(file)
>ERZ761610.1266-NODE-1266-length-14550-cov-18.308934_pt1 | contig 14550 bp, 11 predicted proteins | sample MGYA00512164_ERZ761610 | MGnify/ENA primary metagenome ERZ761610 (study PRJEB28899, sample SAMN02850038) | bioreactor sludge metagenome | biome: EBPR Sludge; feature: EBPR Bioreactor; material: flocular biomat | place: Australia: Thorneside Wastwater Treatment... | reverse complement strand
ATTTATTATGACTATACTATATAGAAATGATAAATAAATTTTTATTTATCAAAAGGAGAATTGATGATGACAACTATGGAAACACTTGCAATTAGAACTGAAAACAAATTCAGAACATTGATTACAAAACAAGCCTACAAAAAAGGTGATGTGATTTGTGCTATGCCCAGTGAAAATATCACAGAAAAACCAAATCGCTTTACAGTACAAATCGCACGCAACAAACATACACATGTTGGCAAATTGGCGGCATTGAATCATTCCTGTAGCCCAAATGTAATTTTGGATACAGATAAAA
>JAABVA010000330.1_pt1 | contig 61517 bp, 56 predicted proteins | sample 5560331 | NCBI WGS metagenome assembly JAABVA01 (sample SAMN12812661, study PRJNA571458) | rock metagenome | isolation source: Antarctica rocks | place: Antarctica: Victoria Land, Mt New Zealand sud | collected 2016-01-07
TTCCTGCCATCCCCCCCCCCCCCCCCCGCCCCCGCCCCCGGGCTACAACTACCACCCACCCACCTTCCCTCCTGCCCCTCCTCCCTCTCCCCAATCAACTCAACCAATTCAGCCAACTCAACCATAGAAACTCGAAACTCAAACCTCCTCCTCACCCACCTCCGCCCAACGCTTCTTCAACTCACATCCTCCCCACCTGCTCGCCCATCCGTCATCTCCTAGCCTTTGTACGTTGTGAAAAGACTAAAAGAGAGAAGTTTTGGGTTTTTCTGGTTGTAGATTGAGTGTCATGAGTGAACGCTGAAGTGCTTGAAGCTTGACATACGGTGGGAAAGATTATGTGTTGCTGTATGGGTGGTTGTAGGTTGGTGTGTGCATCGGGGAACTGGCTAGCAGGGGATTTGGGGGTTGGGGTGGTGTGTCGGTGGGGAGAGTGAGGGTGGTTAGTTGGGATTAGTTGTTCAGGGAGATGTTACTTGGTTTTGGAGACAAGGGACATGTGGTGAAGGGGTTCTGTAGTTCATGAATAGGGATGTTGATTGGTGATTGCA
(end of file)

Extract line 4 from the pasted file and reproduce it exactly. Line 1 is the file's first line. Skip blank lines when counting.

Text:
TTCCTGCCATCCCCCCCCCCCCCCCCCGCCCCCGCCCCCGGGCTACAACTACCACCCACCCACCTTCCCTCCTGCCCCTCCTCCCTCTCCCCAATCAACTCAACCAATTCAGCCAACTCAACCATAGAAACTCGAAACTCAAACCTCCTCCTCACCCACCTCCGCCCAACGCTTCTTCAACTCACATCCTCCCCACCTGCTCGCCCATCCGTCATCTCCTAGCCTTTGTACGTTGTGAAAAGACTAAAAGAGAGAAGTTTTGGGTTTTTCTGGTTGTAGATTGAGTGTCATGAGTGAACGCTGAAGTGCTTGAAGCTTGACATACGGTGGGAAAGATTATGTGTTGCTGTATGGGTGGTTGTAGGTTGGTGTGTGCATCGGGGAACTGGCTAGCAGGGGATTTGGGGGTTGGGGTGGTGTGTCGGTGGGGAGAGTGAGGGTGGTTAGTTGGGATTAGTTGTTCAGGGAGATGTTACTTGGTTTTGGAGACAAGGGACATGTGGTGAAGGGGTTCTGTAGTTCATGAATAGGGATGTTGATTGGTGATTGCA